________________ CM . . . . Volume XXI Number 4 . . . . September 26, 2014


Rachel’s Hope. (The Rachel Trilogy. Book 3).

Shelly Sanders.
Toronto, ON: Second Story Press, 2014.
328 pp., trade pbk., $12.95.
ISBN 978-1-927583-42-5.

Grades 6-9 / Ages 11-14.

Review by Charlotte Duggan.

**** /4

Reviewed from Advance Reading Copy.


Nucia stroked Rachel’s hair. “I’m afraid I’ll forget them.”

“You don’t need long hair to remember the way Father’s whiskers scratched our faces when he hugged us, or how he always smelled of peppermint. You don’t need long hair to remember sitting by the fire on cold blustery evenings, with Mother threading her needle in and out of fabric and Father rustling the newspaper as he turned the pages.”

Nucia bowed her head.

“We’ll never forget them,” said Rachel softly. “They’re in our hearts and they’re part of us. I see Mother in you every day the way you get everyone organized, and how you can mend Menahem’s trouser when there is hardly any fabric to work with.”

Nucia smiled through her tears. “And I see Father in you, how you love to read and want to know everything.”

Nucia opened her arms. As they embraced, Rachel felt very close to her sister. Beyond their differences, they were witnesses to each others’ lives.



Rachel’s Hope is the final book in the “Rachel” trilogy. Like the first two books in the series, Rachel’s Secret and Rachel’s Promise, first time novelist Shelly Sanders delivers an exciting plot, an ambitious historical context, and engaging, complex characters.

     This novel finds our heroine and what remains of her family struggling to eke out an existence in San Francisco. As in Shanghai, the only work these new immigrants are able to find is hard, menial and soul-destroying. But unlike Shanghai, and especially unlike the tiny Russian shtetl from which Rachel and her family fled following a pogram, life here in America holds out hope, even for Jews. The American dream is a reality and just might be attainable for those with a strong work ethic and plenty of courage and ambition. Rachel is enthralled and inspired. Finally her dreams and ambitions can take root. But first she must learn English.

     Meanwhile Sergi’s deadly activities on behalf of workers’ rights in Tsarist Russia have forced him to flee St. Petersburg for Moscow. He is a wanted man. Sergi is tormented by guilt for his involvement in the assassination of a high ranking official and by the suffering of Russia’s people that seems to call out to him for action. With no plan but eluding the Tsar’s police, his only choice is to accept refuge with the revolutionaries and resume his revolutionary activities.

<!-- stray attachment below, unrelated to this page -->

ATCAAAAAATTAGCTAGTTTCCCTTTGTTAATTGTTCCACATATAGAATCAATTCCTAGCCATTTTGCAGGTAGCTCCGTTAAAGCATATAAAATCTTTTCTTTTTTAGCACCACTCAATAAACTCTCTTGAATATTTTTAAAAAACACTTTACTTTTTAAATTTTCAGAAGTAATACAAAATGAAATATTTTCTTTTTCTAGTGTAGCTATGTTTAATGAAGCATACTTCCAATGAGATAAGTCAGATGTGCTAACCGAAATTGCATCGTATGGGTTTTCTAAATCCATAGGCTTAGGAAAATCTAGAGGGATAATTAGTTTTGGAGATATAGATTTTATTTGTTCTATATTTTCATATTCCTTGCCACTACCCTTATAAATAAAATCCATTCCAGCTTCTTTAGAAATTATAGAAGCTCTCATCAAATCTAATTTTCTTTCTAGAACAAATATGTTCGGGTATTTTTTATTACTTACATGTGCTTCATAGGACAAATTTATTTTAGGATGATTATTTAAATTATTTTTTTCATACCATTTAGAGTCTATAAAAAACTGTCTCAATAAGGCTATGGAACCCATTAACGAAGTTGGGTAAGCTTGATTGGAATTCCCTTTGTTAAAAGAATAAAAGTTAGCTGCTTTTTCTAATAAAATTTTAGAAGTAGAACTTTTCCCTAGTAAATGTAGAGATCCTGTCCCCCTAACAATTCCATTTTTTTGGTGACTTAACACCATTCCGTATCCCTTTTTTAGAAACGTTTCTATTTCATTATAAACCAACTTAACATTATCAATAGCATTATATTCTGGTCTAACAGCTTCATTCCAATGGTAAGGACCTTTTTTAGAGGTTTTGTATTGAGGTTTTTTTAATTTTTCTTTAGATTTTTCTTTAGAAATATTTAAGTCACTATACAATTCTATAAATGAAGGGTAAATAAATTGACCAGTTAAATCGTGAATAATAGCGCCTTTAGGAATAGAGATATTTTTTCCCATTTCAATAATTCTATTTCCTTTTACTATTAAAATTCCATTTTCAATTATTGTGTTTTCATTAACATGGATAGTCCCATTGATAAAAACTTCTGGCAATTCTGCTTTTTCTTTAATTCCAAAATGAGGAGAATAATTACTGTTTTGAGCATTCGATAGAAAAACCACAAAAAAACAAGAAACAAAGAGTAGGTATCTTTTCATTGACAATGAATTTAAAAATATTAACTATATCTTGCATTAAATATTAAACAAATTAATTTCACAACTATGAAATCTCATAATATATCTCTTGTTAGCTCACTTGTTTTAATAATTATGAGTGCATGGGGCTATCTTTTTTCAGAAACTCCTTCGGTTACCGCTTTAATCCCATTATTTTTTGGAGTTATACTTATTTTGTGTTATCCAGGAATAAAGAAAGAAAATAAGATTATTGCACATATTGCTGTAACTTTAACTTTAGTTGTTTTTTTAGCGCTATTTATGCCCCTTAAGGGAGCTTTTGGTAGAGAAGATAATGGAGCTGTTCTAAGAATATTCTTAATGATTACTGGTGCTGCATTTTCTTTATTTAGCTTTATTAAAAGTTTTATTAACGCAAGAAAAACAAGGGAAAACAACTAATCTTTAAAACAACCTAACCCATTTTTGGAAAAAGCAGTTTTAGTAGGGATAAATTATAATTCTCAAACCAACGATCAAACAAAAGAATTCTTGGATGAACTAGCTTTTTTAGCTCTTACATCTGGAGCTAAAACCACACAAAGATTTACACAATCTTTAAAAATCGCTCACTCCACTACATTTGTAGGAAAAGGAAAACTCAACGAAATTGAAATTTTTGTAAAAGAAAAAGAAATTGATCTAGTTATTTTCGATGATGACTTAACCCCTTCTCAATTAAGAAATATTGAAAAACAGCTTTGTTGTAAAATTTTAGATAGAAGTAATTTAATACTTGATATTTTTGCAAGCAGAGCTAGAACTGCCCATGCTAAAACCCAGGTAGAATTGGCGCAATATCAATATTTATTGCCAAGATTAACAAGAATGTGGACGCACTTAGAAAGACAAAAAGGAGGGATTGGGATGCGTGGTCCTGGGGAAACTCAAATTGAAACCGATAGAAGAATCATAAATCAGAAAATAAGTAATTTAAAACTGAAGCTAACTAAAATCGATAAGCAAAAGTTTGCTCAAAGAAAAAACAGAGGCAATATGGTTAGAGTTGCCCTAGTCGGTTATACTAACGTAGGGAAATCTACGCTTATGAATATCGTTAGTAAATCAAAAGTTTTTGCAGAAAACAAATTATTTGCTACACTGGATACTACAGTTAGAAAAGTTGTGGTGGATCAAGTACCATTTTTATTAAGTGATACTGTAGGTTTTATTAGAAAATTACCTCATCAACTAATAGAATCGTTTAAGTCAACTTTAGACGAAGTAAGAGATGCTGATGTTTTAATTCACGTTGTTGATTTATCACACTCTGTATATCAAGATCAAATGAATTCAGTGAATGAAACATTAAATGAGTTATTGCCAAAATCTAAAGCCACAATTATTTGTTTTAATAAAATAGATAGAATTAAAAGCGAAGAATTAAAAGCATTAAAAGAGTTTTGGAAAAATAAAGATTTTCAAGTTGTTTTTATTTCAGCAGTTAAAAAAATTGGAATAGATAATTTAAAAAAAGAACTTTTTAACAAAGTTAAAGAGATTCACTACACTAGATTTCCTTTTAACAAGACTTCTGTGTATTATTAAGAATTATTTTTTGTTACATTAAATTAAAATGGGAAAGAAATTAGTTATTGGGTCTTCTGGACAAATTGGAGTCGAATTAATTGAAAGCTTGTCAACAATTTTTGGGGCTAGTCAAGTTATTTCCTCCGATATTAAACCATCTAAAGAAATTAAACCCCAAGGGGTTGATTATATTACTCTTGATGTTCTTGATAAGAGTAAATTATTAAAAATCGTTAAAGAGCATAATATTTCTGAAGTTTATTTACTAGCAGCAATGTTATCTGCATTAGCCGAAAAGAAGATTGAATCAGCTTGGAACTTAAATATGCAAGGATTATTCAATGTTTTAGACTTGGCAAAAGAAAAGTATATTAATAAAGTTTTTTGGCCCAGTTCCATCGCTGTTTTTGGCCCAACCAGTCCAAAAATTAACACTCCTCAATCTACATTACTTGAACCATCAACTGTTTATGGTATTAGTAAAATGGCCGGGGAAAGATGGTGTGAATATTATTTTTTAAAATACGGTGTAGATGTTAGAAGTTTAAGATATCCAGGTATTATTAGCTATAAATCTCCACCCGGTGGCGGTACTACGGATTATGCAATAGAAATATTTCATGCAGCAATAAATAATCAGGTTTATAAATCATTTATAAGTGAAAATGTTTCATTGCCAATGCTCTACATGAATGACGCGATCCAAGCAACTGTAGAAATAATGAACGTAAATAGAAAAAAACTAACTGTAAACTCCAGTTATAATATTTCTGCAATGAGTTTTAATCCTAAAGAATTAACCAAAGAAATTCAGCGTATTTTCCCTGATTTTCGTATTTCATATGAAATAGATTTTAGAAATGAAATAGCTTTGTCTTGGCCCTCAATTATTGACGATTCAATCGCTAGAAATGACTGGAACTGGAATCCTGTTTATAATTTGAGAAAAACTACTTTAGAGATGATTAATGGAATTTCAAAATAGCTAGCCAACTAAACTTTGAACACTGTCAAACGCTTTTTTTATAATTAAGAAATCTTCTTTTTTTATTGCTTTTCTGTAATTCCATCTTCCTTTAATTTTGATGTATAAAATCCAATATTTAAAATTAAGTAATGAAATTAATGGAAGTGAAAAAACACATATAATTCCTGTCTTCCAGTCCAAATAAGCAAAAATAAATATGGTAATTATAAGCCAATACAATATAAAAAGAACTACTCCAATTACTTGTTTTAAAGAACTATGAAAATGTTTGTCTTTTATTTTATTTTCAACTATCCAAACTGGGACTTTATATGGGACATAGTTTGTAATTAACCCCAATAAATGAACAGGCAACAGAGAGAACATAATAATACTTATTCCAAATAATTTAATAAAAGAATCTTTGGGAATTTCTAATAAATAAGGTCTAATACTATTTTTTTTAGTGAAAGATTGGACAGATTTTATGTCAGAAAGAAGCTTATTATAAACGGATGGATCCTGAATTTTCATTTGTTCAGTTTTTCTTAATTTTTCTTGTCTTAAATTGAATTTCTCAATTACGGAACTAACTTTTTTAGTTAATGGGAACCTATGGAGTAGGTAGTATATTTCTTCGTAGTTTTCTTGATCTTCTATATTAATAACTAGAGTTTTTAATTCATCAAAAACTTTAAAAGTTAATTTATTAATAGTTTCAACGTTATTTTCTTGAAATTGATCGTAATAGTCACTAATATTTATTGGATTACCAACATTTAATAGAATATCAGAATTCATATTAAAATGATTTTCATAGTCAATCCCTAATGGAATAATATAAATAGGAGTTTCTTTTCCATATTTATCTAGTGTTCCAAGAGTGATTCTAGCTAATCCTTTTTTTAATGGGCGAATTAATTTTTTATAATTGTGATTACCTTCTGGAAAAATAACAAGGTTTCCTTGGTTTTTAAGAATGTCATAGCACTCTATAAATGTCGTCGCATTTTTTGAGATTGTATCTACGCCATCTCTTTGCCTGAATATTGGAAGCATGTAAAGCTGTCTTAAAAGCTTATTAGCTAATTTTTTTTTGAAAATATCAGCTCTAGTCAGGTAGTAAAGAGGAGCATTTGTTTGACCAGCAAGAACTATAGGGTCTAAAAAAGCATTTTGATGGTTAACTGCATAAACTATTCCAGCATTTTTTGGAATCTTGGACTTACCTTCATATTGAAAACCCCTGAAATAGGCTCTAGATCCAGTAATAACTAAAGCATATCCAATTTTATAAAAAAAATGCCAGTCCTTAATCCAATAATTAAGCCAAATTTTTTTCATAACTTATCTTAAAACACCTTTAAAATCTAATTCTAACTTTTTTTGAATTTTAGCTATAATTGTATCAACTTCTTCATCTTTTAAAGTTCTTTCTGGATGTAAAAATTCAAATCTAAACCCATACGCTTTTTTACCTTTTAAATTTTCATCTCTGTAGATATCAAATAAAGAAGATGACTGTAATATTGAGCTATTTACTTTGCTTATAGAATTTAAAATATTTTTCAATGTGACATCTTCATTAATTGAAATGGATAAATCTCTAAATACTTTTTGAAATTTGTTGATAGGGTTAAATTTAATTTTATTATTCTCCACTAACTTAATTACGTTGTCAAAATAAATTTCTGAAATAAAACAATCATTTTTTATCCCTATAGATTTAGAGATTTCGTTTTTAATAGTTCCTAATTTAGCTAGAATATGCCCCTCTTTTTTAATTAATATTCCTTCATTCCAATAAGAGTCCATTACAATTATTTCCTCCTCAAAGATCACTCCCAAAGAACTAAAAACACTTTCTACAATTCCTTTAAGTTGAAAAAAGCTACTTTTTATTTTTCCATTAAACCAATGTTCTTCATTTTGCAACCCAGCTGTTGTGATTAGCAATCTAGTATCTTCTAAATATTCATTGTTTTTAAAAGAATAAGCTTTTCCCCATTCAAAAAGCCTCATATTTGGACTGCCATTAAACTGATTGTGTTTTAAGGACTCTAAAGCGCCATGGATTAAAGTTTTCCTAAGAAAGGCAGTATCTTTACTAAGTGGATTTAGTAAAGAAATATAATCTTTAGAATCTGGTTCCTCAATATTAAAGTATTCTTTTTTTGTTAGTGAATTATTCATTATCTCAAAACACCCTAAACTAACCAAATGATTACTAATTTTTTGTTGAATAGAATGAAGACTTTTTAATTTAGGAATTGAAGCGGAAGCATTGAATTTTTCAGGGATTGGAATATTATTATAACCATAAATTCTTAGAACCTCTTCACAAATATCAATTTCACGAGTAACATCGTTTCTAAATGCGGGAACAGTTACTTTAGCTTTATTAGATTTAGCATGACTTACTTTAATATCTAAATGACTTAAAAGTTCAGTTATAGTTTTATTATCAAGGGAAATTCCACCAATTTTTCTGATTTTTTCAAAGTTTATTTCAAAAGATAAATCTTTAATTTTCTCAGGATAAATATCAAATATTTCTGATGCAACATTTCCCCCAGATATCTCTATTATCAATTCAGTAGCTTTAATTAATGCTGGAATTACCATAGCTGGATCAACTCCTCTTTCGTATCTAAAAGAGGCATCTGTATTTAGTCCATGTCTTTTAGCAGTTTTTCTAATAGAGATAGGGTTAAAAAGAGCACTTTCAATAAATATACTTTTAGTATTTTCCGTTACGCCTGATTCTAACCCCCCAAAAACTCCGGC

As time, geography, and wildly different life experiences keep Rachel and Sergi apart, the childhood friends continue to write to each other and muse about the ever fainter hope of reuniting. Sanders’ meticulous research recreates the exciting, diverse worlds of these two characters. Rich details - the modern American fashions Rachel longs for, Menahem changing his name to “Marty” to fit in better, an attack by a giant sturgeon found only in Siberia - all contribute to a strong sense of time and place. Sanders places her characters in the same room with important historical figures like Maxim Gorky and Emma Goldman. Her characters have front row seats on extraordinary events - the women’s suffrage movement, the San Francisco Earthquake, and an escape from a Siberian gulag.

     Sanders has her finger on the zeitgeist of this era. She puts readers inside the head of a young and scared Russian revolutionary who starves for both bread and freedom. Through dialogue and character exposition, readers understand the complexities of the women’s suffrage movement. Her characters discuss and explore issues fundamental to all immigrants, but with a focus on the Jewish experience - are we safe? whom do we trust? can I be a Jew and an American?

     These are questions Sergi would love to have the opportunity to answer. Tragically, as a young labourer in pre-revolution Russia, his entire life has been obligation and labour. Sergi’s pain and despair is palpable as he endures unspeakable abuse and hardship. Sanders handles this extreme material with honesty and sensitivity. Young readers will be exposed to truths without being bombarded by graphic detail.

     While still very challenging, Rachel’s life has been much different. Over the course of the novel, Rachel becomes more American. Her English improves, she makes new friends and she cuts off her old-world, waist-long hair into a short, modern bob. Slowly, she begins to reap the benefits of her courage, ambition and passion for life. She has worked hard to become a journalist while maintaining her independence and the values she has carried with her from her homeland. In these ways, she is a genuine heroine.

     Set in an era of great upheaval, social change and of such extreme significance for students today, this novel, this trilogy, is an ideal basis for inquiry based learning. Students will inevitably want to know more about the events and characters that form the backdrop of the “Rachel” trilogy.

Highly Recommended.

Charlotte Duggan is a teacher-librarian in Winnipeg, MB.

To comment on this title or this review, send mail to cm@umanitoba.ca.

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